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identically sounding language units that, unlike polysemous units, lack common semantic elements.
Derivational and syntactic markers are not decisive objective criteria for distinguishing homonymy from polysemy. Lexical homonyms may arise as a result of the identical pronunciation of words of different origin (for example, Russian rys’, “trot,” and rys’, “lynx”) or as a result of a complete divergence in the meanings of a polysemous word (for example, Russian mir, “world,” and mir, “peace”). They may also be the result of parallel word formation from the same stem (for example, Russian troika, “troika,” and troika, “C” [a grade in school]).
The interpretation of a homonym, like the meanings of polysemous words, is determined by context. However, the absence of common semantic elements in homonyms makes it impossible to combine their meanings, with the exception of unintentional or deliberate ambiguity. The existence of borderline cases makes it difficult to determine whether a word is polysemous or whether it is a homonym. Some linguists restrict the concept of homonymy to only the first of the above types and relegate the concept of homonymy to the history of a language. Some linguists consider all the separate meanings of polysemous words to be homonyms. The distinction between homonymy and polysemy is highly important in lexicography.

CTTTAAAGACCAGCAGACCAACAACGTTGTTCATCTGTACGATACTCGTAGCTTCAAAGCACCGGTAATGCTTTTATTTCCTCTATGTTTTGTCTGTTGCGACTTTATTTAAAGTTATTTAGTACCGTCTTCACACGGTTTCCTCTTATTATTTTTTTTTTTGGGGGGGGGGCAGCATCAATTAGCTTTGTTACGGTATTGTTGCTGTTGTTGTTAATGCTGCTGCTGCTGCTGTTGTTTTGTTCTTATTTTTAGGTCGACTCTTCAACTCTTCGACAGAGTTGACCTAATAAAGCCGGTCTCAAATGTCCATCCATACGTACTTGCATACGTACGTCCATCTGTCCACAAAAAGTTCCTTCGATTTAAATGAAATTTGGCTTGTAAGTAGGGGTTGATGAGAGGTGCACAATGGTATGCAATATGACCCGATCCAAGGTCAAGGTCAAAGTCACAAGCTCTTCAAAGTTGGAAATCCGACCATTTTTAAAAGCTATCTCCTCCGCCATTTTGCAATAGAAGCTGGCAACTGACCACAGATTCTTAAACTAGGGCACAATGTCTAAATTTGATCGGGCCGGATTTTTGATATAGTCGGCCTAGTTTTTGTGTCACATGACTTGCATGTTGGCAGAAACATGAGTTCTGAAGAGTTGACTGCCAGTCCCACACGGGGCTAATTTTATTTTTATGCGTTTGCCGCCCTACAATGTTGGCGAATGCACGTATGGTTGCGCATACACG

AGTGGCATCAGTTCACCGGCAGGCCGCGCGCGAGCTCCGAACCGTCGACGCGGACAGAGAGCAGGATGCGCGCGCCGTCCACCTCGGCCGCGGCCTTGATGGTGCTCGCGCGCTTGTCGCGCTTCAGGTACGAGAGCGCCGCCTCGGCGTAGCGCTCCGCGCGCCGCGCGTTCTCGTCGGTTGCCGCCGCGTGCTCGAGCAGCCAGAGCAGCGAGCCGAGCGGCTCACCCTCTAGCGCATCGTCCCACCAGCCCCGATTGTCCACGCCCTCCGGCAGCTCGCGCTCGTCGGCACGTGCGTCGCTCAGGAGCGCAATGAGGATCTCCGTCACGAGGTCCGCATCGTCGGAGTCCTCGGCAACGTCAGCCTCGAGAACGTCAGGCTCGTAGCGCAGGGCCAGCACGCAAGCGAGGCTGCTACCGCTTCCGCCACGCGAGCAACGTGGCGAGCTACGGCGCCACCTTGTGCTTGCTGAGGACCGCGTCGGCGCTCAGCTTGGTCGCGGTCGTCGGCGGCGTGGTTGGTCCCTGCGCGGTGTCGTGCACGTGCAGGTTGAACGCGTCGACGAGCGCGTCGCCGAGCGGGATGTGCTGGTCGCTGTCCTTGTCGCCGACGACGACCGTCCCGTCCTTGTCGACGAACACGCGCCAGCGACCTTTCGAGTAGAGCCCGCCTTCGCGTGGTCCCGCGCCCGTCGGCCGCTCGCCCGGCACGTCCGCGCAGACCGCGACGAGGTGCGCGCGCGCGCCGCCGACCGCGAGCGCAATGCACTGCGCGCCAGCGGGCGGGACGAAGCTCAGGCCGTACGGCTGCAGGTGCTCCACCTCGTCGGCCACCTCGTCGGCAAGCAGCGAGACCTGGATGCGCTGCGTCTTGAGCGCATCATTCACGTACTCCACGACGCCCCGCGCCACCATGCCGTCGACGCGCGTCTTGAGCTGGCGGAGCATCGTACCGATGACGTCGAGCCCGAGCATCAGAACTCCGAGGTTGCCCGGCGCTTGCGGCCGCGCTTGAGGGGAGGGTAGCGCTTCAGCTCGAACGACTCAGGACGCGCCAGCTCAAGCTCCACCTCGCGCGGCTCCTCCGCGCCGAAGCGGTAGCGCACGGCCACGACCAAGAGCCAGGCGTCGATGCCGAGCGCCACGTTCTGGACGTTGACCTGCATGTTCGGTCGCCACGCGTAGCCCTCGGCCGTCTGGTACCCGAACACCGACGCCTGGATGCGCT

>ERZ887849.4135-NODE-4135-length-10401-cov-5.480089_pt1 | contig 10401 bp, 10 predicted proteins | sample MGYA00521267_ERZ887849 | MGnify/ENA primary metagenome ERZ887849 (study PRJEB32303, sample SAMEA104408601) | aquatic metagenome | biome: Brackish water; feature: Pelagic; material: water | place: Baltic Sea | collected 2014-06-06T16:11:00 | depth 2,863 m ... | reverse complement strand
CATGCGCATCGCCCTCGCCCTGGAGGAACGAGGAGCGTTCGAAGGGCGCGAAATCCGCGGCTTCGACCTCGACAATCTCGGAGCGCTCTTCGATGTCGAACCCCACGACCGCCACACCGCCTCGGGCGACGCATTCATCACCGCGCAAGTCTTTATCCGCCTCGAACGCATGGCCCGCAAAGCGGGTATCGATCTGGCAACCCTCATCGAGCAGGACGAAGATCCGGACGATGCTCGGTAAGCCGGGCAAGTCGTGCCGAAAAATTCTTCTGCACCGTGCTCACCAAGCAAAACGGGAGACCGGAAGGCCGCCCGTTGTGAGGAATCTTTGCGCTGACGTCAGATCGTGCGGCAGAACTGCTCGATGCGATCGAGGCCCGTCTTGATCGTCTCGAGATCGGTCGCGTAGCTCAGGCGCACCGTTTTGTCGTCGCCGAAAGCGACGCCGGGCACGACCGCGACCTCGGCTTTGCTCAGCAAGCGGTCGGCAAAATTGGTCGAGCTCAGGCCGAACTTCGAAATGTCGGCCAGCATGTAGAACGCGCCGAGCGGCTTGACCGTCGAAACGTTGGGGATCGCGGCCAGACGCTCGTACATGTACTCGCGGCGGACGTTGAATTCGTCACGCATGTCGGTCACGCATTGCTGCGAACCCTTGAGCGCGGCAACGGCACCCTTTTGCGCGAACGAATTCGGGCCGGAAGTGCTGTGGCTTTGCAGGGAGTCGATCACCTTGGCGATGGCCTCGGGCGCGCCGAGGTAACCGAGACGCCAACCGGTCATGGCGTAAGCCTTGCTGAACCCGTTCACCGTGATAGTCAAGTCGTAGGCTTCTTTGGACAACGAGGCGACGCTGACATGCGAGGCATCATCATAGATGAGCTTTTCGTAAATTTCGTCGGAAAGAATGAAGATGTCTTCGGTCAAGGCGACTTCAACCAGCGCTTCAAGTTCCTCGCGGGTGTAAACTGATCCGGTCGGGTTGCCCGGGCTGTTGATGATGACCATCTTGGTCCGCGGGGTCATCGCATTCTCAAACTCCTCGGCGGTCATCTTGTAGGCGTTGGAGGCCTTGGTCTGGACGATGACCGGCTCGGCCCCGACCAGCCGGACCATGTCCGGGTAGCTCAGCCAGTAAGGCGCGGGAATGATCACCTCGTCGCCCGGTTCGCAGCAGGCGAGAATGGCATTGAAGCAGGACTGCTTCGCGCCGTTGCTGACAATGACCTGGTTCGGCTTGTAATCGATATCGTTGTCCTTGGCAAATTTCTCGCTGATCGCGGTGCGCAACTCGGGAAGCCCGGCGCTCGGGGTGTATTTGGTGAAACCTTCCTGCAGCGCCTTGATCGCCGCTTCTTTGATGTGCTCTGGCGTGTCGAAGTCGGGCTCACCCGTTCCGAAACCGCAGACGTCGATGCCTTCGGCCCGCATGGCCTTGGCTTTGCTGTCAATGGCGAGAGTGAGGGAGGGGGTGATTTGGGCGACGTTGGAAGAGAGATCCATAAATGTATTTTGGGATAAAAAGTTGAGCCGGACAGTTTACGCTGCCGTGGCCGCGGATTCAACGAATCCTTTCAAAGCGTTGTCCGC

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Akhmanova, O. S. Ocherki po obshchei i russkoi leksikologii. Moscow, 1957.
Kurylowicz, J. “Zametki o znachenii slova.” Ocherki po lingvistike. Moscow, 1962.
Shmelev, D. N. Problemy semanticheskogo analiza leksiki. Moscow, 1973.
D. N. SHMELEV